“Alexa, Delete My Child’s Data” – Amazon Agrees to Pay $25 Million for Online Privacy Violations

June 22, 2023

By: Jessica L. Copeland, Mario F. Ayoub, and Jéla Paul*

On May 31, 2023, Amazon agreed to pay a $25 million civil penalty to settle Federal Trade Commission (FTC) charges that the company retained sensitive information collected from children using Alexa, in violation of the Children’s Online Privacy Protection Act (COPPA). Alexa is Amazon’s voice assistant service, which collects and retains vast amounts of data from voice recordings to geolocations.

Under COPPA, it is “unlawful for any operator of a website or online service directed to children, or any operator that has actual knowledge that it is collecting or maintaining personal information from a child, to collect personal information from a child” without providing notice at the time of collection and obtaining veritable consent from a parent or guardian. The Act is intended to protect the safety and privacy of children under 13 years of age while using the internet for various activities.

The complaint, filed by the Department of Justice (DOJ) on behalf of the FTC, alleges three ways in which Amazon violated COPPA:

  1. Alexa was programmed to keep children’s recordings indefinitely to improve its Alexa algorithm, whereas COPPA states that personal information collected online from a child should be retained “for only as long as is reasonably necessary to fulfill the purpose for which the information was collected.”
  2. Amazon did not give parents adequate notice of the ability to have their children’s personal information deleted, and COPPA expressly states that the operator is required to “provide notice and obtain verifiable consent prior to collecting, using, or disclosing personal information from children.”
  3. Amazon retained transcripts of children’s voice recordings even when parents instructed Amazon to delete the files, thus violating COPPA, which states that parents should have the ability to refuse to permit the operator’s future online collection of personal information from the child and to direct the operator to delete the child’s personal information.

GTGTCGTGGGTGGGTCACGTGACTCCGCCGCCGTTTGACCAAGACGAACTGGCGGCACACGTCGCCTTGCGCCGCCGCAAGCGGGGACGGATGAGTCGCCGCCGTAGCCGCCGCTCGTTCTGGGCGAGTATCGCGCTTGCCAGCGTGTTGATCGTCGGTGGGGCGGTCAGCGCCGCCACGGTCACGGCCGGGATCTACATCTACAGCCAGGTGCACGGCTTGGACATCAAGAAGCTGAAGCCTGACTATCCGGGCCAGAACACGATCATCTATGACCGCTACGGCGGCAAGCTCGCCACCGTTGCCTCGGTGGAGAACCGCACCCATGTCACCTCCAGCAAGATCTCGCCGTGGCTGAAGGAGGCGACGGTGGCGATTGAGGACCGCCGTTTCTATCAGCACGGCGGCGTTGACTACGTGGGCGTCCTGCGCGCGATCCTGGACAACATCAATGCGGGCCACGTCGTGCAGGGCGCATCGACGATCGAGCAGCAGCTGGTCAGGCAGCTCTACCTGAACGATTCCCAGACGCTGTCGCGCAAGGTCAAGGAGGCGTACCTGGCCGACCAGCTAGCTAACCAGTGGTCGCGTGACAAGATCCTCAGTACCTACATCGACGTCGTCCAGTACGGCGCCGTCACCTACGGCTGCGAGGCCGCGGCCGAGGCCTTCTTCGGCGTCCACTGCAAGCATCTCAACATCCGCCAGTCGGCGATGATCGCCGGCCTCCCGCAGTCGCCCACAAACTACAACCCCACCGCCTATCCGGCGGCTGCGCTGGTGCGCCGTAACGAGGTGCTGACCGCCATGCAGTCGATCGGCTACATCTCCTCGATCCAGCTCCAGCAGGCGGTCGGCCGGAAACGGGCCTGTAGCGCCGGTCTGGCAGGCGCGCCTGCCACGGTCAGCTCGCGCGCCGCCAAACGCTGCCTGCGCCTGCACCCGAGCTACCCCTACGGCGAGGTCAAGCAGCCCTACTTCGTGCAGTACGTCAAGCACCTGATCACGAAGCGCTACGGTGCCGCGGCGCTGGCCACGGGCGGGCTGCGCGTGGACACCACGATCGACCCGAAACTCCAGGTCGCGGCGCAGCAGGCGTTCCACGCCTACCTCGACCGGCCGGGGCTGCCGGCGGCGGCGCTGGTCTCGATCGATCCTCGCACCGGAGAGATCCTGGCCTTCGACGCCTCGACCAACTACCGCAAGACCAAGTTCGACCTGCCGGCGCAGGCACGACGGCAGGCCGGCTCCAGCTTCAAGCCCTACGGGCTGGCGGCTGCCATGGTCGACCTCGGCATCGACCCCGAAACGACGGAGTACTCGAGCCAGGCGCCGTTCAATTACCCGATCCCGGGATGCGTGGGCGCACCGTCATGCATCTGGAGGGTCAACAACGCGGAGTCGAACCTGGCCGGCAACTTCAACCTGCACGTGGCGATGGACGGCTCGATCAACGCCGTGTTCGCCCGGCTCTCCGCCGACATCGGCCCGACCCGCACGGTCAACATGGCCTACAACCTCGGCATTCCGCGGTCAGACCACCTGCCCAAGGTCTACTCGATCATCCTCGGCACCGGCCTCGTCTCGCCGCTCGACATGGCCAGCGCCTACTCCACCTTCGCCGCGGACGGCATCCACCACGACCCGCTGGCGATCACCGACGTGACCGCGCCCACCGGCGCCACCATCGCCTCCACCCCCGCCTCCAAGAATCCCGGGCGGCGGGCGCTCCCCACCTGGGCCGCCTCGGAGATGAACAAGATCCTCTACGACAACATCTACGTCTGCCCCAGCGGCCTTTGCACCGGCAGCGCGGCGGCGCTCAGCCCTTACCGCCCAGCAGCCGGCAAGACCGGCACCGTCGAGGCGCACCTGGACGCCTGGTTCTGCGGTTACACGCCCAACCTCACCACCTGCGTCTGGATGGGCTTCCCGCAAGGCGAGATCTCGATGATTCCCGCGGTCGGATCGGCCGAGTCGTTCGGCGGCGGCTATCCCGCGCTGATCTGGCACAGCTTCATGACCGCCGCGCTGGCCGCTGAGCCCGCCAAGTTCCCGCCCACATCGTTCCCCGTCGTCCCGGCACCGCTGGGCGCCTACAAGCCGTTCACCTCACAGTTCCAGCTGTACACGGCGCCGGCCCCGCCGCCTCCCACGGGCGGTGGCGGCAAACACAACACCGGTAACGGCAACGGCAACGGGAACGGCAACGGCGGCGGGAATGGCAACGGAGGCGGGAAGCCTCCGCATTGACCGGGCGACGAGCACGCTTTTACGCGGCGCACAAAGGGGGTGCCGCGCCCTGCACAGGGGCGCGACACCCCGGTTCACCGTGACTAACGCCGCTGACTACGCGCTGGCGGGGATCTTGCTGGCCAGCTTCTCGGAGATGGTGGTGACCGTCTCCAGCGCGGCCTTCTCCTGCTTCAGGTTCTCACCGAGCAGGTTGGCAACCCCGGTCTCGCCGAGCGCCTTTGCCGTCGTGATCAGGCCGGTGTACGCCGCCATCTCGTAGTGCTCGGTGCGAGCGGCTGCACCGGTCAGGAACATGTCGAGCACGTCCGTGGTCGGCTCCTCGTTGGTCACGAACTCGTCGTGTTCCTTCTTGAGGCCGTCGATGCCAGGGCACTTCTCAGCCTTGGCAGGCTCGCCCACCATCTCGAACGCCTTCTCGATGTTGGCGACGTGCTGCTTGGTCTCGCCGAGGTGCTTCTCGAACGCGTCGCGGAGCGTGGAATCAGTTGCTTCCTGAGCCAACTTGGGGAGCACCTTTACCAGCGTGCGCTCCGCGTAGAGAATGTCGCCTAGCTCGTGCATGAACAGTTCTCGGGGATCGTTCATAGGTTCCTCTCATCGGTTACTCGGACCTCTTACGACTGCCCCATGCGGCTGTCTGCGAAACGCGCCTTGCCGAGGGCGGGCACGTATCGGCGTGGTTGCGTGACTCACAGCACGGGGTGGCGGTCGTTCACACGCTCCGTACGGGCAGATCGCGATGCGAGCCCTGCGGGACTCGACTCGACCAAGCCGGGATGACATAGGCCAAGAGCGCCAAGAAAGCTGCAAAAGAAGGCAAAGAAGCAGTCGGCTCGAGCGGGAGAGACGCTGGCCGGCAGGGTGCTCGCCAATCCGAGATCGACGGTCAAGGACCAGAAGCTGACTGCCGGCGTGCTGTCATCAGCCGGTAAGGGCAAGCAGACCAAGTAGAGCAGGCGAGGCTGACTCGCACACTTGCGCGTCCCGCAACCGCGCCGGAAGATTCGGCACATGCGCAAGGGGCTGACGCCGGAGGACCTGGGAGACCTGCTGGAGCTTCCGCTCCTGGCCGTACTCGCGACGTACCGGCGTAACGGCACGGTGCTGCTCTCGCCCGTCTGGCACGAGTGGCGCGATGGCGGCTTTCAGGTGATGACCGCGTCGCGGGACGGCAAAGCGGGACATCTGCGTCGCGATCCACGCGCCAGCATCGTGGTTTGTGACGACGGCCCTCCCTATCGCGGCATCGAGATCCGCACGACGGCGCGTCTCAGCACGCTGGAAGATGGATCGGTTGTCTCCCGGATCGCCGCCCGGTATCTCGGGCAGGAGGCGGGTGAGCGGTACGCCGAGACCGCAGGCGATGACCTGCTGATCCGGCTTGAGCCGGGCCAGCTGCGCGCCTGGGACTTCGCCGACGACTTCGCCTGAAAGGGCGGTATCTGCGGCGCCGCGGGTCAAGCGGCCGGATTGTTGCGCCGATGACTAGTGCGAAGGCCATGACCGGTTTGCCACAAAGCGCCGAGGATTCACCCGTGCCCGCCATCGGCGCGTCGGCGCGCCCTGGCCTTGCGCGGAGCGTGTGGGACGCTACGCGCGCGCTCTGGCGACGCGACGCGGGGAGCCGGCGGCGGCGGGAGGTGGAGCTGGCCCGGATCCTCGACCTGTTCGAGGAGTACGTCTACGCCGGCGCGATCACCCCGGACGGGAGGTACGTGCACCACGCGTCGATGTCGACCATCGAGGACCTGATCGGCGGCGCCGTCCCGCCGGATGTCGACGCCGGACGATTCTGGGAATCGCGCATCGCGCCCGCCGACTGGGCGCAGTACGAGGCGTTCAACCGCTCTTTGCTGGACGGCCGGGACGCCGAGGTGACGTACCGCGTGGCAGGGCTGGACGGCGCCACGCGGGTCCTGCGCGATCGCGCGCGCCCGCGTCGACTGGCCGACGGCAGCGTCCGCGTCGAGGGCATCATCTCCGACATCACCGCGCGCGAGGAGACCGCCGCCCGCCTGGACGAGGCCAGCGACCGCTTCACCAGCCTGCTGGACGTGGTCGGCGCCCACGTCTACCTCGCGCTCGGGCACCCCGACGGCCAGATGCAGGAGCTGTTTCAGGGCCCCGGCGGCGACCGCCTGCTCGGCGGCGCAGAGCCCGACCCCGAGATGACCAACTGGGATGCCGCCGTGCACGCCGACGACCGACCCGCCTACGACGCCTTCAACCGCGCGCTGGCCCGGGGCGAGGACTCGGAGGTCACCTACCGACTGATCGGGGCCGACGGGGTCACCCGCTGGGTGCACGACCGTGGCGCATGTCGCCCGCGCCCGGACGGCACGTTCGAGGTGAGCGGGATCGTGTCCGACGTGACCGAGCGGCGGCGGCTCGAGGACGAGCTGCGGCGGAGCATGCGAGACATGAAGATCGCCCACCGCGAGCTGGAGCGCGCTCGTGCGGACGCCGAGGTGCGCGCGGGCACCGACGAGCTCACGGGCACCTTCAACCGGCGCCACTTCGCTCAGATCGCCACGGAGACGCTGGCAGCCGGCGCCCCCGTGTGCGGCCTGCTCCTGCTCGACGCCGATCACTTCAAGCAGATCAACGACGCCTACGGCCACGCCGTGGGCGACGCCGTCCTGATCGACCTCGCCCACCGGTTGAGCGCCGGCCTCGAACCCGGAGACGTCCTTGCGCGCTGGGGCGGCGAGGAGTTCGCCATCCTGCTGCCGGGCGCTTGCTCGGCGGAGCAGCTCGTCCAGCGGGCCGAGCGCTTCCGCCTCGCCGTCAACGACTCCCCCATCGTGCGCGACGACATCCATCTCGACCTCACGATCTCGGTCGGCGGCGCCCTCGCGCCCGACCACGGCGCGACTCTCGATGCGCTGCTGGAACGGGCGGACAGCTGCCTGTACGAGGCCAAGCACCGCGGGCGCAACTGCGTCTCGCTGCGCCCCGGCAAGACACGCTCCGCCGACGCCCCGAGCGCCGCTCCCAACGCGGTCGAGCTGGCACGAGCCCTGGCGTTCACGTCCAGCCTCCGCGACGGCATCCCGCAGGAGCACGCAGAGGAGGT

The FTC alleged that Amazon knew of these privacy issues and failed to fix them, as well as falsely assured its users that they could delete their data collected from Alexa. In addition to the $25 million penalty, Amazon is now required to delete inactive Alexa child accounts, children’s voice recordings and geolocation data. Amazon must now notify its users of retention and deletion practices and about the FTC-DOJ action against them. The company is prohibited from misrepresenting its privacy policies and must create and implement a privacy program related to its use of geolocation information.

This is not the first time that Amazon has faced privacy concerns. In 2018, Amazon acquired Ring, the home security camera service. In a separate case, the FTC alleged that Ring committed “egregious violations” of users’ privacy in which employees had unrestricted access to customers’ videos and hackers were able to hijack various accounts. Ring’s questionable security and privacy practices spanned from 2016 through 2020, and Amazon agreed to pay $5.8 million to settle these claims.

Key Takeaways

The FTC continues to closely monitor children’s privacy concerns. Social media networks, video game services and electronic device manufacturers will continue to be subject to increased regulatory scrutiny amid public concerns regarding how these companies treat young consumers. Companies should remember the following tips:

  • Voice recordings and associated transcriptions must be treated as sensitive information. This type of data is known to “raise significant consumer privacy and data security concerns” as indicated in the FTC’s May 2023 Policy Statement on Biometric Information.
  • COPPA’s jurisdictional scope is broad and its requirements for notice and collection apply across a wide range of industries. The onus is on businesses to monitor compliance and promptly delete data that is no longer “necessary to fulfill the purpose for which [it] was collected.”
  • At least annually, review your company’s privacy practices to ensure compliance with all public-facing privacy disclosures. Disclaimers and promises for privacy protection are meaningless when the data is being using for unauthorized purposes. Failure to adhere to these representations may result in regulatory actions and fines. 

Bond attorneys regularly assist and advise clients on an array of data privacy and cybersecurity matters, including compliance with COPPA and other privacy authorities. If you have any questions about COPPA or FTC privacy enforcement, please contact an attorney in Bond's cybersecurity and data privacy practice.

*Special thanks to Summer Law Clerk Jéla Paul for her assistance in the preparation of this memo. Jéla is not yet admitted to practice law.